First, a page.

More than decade later, ITD wetland of flowers, animals and grasses
What was once a wind-blown wheat field near the small Idaho town of Genesee is now an environmental success story 12 years after ITD created a thriving, marshy wetlands area where one never existed before.
Genesee, a town of less than 1,000 people, is a quiet community resting in the rolling hills and prairie that dominate Idaho's Palouse country, midway between Moscow and Lewiston. When road construction on U.S. 95 in the spring of 2005 from the top of Lewiston Hill to Genesee required using some land designated as wetlands, ITD spearheaded a mitigation project to construct wetlands as compensation.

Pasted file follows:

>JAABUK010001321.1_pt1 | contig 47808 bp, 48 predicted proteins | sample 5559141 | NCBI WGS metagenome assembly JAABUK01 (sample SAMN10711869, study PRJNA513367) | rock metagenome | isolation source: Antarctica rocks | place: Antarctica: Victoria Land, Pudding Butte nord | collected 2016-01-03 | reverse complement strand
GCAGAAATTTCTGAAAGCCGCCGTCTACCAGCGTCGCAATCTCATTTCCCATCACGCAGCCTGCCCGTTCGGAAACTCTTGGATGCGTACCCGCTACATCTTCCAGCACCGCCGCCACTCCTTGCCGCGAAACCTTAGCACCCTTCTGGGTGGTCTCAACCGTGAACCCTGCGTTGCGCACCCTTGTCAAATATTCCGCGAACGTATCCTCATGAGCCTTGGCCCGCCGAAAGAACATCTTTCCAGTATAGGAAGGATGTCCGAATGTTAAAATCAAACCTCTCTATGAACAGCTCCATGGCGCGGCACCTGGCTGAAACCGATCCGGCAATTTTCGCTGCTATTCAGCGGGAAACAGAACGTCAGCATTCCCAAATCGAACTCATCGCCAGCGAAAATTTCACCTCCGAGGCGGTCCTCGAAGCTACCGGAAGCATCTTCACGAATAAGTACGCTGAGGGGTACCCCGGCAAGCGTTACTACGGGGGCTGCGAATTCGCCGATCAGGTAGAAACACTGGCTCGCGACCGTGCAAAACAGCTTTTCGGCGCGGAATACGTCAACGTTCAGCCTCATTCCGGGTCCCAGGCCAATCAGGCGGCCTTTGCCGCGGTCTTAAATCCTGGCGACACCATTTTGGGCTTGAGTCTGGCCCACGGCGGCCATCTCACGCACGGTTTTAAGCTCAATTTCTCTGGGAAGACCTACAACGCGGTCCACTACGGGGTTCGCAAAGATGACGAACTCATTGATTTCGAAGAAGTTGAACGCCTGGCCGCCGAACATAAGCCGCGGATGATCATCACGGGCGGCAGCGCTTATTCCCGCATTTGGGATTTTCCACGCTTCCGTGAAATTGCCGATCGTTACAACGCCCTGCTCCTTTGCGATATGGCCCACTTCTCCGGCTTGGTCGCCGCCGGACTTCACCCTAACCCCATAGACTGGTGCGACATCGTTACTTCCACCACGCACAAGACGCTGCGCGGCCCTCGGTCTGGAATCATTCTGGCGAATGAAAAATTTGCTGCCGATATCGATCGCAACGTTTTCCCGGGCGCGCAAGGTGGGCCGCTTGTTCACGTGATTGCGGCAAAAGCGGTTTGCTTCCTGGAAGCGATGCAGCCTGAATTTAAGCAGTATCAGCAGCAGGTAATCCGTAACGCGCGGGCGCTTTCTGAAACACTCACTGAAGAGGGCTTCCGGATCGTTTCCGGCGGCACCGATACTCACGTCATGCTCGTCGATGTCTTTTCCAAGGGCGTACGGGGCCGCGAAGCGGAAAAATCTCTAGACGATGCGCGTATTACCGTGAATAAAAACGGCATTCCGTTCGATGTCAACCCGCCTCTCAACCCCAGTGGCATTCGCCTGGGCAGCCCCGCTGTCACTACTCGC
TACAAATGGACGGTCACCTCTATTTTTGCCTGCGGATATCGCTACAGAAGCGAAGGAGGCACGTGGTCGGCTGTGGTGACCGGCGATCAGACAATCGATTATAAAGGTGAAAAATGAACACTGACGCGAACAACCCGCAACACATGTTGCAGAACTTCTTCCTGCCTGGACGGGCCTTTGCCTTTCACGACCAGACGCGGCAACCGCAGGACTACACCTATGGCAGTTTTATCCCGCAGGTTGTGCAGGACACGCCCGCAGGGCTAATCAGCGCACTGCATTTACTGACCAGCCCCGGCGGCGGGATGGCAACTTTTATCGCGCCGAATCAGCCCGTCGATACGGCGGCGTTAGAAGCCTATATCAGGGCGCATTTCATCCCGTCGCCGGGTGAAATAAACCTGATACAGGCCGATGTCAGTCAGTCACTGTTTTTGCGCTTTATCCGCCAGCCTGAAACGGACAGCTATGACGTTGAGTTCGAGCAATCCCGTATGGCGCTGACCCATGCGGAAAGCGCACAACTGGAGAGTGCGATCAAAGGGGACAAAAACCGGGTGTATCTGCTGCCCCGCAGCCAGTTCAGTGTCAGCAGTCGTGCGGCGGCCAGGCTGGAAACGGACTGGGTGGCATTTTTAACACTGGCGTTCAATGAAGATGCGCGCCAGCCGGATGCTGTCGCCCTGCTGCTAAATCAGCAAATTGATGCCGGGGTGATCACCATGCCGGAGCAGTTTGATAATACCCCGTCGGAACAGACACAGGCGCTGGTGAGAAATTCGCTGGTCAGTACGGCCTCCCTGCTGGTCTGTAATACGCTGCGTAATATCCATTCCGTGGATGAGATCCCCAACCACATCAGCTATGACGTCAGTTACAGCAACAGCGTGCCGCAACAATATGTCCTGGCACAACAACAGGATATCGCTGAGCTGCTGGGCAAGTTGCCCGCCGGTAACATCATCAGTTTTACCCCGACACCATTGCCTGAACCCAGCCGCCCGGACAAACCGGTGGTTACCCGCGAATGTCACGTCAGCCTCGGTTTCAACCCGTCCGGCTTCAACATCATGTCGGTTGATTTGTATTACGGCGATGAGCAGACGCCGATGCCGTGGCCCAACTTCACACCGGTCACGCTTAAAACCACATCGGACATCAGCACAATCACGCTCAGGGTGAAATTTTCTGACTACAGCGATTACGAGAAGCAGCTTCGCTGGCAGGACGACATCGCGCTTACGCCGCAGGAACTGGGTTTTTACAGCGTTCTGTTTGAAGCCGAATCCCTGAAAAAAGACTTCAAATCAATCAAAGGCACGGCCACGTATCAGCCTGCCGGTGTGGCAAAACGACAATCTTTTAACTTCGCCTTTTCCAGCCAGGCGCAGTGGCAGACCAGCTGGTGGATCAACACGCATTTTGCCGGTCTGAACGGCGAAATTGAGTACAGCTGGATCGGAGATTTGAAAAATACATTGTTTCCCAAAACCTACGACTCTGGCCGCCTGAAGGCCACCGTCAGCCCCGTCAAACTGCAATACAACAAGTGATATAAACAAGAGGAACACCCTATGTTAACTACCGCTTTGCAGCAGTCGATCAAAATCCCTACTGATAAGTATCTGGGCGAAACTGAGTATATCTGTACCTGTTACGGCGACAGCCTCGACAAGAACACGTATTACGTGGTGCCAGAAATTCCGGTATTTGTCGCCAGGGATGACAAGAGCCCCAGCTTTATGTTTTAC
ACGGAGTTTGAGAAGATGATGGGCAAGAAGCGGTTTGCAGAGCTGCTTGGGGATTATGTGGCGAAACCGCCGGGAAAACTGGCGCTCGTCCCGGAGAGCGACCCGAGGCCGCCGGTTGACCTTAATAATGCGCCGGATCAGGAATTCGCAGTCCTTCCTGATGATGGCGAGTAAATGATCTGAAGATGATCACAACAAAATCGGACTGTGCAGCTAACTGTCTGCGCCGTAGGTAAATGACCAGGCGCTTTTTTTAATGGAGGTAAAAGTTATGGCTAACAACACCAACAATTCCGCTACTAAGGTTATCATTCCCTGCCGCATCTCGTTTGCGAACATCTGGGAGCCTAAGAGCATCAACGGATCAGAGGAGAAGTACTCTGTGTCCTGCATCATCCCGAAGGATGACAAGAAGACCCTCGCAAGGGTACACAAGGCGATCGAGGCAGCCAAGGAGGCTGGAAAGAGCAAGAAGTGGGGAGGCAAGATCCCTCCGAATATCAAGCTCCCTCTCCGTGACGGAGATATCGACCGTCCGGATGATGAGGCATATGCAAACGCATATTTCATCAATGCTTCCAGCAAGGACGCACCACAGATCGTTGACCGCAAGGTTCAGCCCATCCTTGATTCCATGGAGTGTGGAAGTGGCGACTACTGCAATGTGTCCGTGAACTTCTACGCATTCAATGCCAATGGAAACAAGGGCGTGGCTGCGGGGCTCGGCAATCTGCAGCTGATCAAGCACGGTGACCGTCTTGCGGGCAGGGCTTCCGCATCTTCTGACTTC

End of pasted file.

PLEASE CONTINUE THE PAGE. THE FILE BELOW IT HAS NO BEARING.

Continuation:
ITD eventually created almost 11.5 acres of wetland and riparian area to mitigate for area impacted by the highway project, at a cost of $1.5 million.
Then came the winter of 2005/2006, when roughly 90 percent of those wetland plugs were lost due to frost heaves. So, planners returned to the drawing board.
Spring of 2006, wetland areas were broadcast-seeded to compensate for the loss that first winter. In addition to seeding and planting, trees removed during the project were placed in the wetland as habitat snags, and in November of 2007 an additional 2,500 containerized plants were planted as warranty to replace trees and shrubs that had died.
The irrigation system, installed to provide watering as the vegetation got established, was turned off in 2008 to encourage plants to acclimate to their natural conditions.
By August of 2010, the U.S. Army Corps of Engineers stamped the site as completed. Pictured above to right: The site in 2010.
Many Genesee residents, who also use it for bird watching, today use the Cow Creek Wetland as a walking trail
Most impressively, it is used as a wetland ecology classroom by the local high school.
Pictured below: The site during planting in 2005.